Location: Rio Lagarto, Yucatán Peninsula, Mexico
Coordinates: 21.6083° N, 87.9913° W
6- Great Salt Lake
The causeway that divides the lake is one of the best places to view it, as, on one side, the water is clear, while on the other, it is pink in certain conditions.
Alternatively, head to the Spiral Jetty art installation, where you will find one of the best places to swim (or bob around) on the lake.
Shoes are recommended due to the sharp salt crystals.
The lake is best visited in spring and fall when low rainfall makes the colour pop.
Location: Utah, United States
Coordinates: 41.1158° N, 112.4768° W
7- Dusty Rose Lake
Unlike the other lakes mentioned, this lake owes its colouration to factors in the surrounding environment.
When nearby glaciers melt, the water flushes a particulate from the earth, which has a lavender hue.
When this enters the lake, it creates a unique purple-pink tone.
Interestingly, the lake water is devoid of oxygen, meaning there is no life within.
The lake is incredibly remote, with no official roads or trails leading to it.
Location: Tweedsmuir Park, British Columbia, Canada
Coordinates: 52.5608° N, 126.3424° W
Pink Lakes In Europe
8- Pačir lake
As with the previous lake, salt and algae do not give this lake its colour. And no one knows quite what causes it.
What is known is that it is geothermal, and the water is rich in minerals like bromine and iodine.
One theory is that the combination of minerals, sunlight and temperature results in the deep pink colour.
The lake is part of a health spa, with visitors flocking for the proven health benefits.
Location: Bačka Palanka, Serbia
Coordinates: 45.9027° N, 19.4277° E
9- Les Salins d’Aigues-Mortes
Salt has been harvested at this historic location since Roman times, and visitors can experience a fantastic insight into how this was, and still is, done by joining tours by train, electric vehicle, or bicycle of this expansive lake.
Tours are only available between March and November, when the summer heat speeds evaporation, resulting in the beautiful pink hue of the water.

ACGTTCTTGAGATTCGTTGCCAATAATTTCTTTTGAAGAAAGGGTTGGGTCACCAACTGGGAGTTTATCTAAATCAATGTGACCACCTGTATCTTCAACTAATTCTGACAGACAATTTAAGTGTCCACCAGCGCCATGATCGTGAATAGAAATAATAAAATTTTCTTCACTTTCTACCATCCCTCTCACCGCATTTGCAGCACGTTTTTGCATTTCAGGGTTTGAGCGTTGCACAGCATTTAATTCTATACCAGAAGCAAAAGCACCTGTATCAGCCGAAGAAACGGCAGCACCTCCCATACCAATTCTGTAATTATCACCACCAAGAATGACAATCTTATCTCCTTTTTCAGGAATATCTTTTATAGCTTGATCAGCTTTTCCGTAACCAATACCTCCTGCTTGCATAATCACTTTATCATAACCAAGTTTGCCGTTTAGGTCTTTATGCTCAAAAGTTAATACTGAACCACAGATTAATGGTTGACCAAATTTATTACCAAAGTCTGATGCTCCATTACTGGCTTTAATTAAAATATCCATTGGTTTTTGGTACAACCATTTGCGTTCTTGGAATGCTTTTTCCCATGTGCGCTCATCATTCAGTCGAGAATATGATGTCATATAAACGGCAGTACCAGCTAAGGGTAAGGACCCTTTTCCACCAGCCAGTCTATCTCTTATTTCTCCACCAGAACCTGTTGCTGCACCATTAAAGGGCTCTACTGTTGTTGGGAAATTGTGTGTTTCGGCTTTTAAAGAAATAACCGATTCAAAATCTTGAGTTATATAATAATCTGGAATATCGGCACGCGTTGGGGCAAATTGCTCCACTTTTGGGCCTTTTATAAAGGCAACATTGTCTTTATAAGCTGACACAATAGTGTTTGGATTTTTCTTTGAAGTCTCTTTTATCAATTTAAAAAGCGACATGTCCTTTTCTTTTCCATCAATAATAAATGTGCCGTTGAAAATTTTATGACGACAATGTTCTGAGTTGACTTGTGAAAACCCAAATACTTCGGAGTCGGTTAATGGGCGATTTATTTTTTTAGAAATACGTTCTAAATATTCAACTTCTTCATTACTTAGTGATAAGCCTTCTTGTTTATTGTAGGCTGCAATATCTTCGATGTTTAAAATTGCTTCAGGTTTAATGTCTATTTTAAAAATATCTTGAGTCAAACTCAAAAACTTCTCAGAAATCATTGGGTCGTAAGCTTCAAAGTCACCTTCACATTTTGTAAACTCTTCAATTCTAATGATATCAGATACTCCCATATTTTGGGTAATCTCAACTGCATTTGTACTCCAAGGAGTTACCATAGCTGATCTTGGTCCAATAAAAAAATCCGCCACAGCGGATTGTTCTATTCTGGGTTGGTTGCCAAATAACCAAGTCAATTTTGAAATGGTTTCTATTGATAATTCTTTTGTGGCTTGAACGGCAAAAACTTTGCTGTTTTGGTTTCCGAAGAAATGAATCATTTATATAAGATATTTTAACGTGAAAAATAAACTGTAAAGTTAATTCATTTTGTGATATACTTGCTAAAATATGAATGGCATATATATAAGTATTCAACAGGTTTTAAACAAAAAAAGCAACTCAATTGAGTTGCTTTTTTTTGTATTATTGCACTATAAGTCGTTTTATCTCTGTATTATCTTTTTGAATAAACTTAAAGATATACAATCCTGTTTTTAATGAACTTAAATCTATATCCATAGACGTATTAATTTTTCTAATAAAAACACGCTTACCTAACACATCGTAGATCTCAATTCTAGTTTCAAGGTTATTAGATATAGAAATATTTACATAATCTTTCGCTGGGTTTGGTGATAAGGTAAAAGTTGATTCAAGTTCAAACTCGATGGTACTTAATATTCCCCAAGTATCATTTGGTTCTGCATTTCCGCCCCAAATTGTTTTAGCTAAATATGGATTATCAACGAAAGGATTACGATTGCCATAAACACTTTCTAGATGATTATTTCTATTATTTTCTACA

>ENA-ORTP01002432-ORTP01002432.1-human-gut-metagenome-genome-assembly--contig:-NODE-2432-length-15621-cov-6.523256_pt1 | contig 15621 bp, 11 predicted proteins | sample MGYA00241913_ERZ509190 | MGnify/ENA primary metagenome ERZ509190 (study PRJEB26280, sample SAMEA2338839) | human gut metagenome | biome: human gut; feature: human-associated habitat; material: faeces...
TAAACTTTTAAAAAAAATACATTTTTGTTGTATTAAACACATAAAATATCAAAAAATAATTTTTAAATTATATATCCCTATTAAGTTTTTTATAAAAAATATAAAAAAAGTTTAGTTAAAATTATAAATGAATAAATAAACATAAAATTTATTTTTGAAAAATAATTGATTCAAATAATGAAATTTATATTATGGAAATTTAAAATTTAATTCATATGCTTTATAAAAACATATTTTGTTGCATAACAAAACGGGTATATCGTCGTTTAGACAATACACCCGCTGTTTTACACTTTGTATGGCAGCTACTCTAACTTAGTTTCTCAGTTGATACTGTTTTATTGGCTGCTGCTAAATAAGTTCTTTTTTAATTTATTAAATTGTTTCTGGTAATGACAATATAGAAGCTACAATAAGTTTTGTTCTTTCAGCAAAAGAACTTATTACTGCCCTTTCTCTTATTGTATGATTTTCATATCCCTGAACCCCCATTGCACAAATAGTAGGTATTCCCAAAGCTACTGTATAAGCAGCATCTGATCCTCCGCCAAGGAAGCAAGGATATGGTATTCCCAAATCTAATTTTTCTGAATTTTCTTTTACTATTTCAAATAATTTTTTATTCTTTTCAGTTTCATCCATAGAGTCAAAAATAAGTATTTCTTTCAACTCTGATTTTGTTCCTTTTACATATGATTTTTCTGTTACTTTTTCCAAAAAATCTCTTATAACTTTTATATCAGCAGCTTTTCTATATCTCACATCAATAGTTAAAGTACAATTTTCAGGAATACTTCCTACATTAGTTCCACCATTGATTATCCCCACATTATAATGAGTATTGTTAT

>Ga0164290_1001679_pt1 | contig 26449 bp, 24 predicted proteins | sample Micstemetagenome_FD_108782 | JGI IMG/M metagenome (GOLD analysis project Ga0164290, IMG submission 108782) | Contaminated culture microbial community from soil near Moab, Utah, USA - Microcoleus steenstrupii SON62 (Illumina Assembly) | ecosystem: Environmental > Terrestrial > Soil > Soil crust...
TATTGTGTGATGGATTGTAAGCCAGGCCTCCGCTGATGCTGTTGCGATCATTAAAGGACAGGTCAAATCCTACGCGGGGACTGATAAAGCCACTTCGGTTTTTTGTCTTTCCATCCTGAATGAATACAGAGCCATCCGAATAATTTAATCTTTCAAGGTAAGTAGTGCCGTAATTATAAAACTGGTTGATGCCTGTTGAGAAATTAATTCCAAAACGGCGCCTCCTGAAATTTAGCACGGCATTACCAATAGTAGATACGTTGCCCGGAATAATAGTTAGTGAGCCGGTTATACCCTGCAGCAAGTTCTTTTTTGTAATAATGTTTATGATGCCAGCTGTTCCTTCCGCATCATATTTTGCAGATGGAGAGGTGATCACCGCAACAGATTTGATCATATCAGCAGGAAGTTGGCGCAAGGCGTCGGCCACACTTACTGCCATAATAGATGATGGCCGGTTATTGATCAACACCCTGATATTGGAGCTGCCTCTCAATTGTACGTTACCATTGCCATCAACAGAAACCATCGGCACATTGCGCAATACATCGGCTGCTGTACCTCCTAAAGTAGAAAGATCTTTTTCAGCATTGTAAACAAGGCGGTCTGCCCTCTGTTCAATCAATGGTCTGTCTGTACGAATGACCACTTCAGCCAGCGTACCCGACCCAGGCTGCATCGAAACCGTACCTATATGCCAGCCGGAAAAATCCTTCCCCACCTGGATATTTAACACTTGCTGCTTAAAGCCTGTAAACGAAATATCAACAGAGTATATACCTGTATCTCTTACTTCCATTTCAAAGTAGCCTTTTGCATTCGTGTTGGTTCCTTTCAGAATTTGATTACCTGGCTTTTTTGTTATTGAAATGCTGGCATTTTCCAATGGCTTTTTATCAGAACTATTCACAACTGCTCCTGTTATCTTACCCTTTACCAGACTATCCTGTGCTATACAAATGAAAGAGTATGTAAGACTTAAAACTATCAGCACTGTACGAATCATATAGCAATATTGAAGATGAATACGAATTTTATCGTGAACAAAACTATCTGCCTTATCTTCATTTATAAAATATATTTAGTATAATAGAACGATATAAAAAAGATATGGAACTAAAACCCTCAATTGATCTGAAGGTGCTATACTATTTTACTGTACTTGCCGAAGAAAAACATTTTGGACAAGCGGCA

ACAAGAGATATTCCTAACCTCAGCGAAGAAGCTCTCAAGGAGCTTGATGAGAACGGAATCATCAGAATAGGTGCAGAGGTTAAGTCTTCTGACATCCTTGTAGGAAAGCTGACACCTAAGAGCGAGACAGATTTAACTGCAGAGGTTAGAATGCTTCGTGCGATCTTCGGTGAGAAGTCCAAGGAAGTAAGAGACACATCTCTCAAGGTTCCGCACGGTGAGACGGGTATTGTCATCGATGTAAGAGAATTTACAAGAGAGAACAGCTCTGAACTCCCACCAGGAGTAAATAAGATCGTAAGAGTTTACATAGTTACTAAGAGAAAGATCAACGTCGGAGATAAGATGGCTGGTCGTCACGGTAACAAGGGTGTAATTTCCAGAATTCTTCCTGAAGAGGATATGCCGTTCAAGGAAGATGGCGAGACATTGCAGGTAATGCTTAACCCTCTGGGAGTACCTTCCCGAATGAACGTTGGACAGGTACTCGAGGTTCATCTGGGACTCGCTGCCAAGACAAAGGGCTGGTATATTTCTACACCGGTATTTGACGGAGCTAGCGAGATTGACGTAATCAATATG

A well-preserved mediaeval commune nearby adds to the charm of the location.
Location: Camargue, France
Coordinates: 43° 30′ 54.864″ N 4° 09′ 0.252″ E
10- Las Salinas de Torrevieja
This pink lake was created in the 1200’s when a canal was built to allow for the ingress of seawater, to harvest the salt left by evaporation.
The presence of D. salina turned the water pink, creating what is now an important habitat for waterfowl.
Lavender and orchids occasionally proliferate on the shores, making this a most colourful destination at certain times.
Visitors use the black mud and white sand for therapeutic skin treatments.
Locations: Torrevieja in Alicante, Spain
Coordinates: 38.0245° N, 0.6580° W
11- Lake Lemuria
Legend has it that this lake was formed by efforts to retrieve the remains of a crashed aircraft.
Groundwater rich in D. salina flooded the resulting crater, and to this day, the waters are pink.
The lake has since become a healing centre, with visitors benefiting from the minerals and chemicals in the water.
Naturally, salt is also collected here, and it is a popular spot for birds and bird-watchers.
Location: Kherson, near Grygorivka, Ukraine
Coordinates: 46°14′29″N 33°44′10″E
Pink Lakes In Asia
12- Lipar Pink Wetland
This seasonal lagoon is best visited on clear days between June and September.
Situated near the Sea of Oman, the colouration of the lake is affected by a causeway that segments part of the lagoon for salt harvesting.
Subsequent evaporation results in the lake’s colour turning darker shades of pink, and this is thought to be further enhanced by organic run-off from the monsoon.
It is a significant area for migratory birds to rest and feed.
Location: Chabahar, Sistan, Iran
Coordinates: 25° 15′ 20.88″ N 60° 49′ 43.21″ E
13- Maharloo Lake
Best visited between July and September, the lake’s colour is determined by the concentration of salt and other organic elements, which create a so-called “red tide”.